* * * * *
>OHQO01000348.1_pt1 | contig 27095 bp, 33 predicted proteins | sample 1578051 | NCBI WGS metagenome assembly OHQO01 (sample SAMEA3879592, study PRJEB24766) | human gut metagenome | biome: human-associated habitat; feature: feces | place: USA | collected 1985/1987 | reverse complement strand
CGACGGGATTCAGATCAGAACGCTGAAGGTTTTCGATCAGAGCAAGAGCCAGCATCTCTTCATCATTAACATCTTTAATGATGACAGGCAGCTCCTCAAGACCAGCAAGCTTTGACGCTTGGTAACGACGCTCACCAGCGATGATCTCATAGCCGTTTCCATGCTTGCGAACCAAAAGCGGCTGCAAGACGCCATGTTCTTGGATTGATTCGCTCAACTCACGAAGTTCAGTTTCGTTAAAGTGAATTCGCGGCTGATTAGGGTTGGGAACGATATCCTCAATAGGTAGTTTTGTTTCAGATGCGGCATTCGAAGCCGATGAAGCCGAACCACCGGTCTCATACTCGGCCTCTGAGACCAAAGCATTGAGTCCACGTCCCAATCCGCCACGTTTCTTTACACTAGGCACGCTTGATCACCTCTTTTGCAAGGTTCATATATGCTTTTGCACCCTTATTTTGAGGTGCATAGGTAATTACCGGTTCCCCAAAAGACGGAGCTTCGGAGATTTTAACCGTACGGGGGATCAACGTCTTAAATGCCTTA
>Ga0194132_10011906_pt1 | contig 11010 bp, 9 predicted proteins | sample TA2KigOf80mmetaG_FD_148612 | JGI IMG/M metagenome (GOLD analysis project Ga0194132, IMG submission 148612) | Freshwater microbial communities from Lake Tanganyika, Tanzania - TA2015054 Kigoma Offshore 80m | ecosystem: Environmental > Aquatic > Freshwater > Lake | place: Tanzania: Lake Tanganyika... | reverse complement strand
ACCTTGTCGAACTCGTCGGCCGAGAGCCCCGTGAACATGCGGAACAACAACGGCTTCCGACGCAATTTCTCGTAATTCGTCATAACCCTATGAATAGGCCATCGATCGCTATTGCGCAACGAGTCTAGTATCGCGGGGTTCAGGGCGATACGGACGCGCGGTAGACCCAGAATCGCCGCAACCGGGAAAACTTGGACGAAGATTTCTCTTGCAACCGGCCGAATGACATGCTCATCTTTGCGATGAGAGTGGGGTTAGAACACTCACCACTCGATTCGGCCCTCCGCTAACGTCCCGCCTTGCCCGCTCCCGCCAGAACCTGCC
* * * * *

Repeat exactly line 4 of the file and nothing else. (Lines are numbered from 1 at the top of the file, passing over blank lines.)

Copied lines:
ACCTTGTCGAACTCGTCGGCCGAGAGCCCCGTGAACATGCGGAACAACAACGGCTTCCGACGCAATTTCTCGTAATTCGTCATAACCCTATGAATAGGCCATCGATCGCTATTGCGCAACGAGTCTAGTATCGCGGGGTTCAGGGCGATACGGACGCGCGGTAGACCCAGAATCGCCGCAACCGGGAAAACTTGGACGAAGATTTCTCTTGCAACCGGCCGAATGACATGCTCATCTTTGCGATGAGAGTGGGGTTAGAACACTCACCACTCGATTCGGCCCTCCGCTAACGTCCCGCCTTGCCCGCTCCCGCCAGAACCTGCC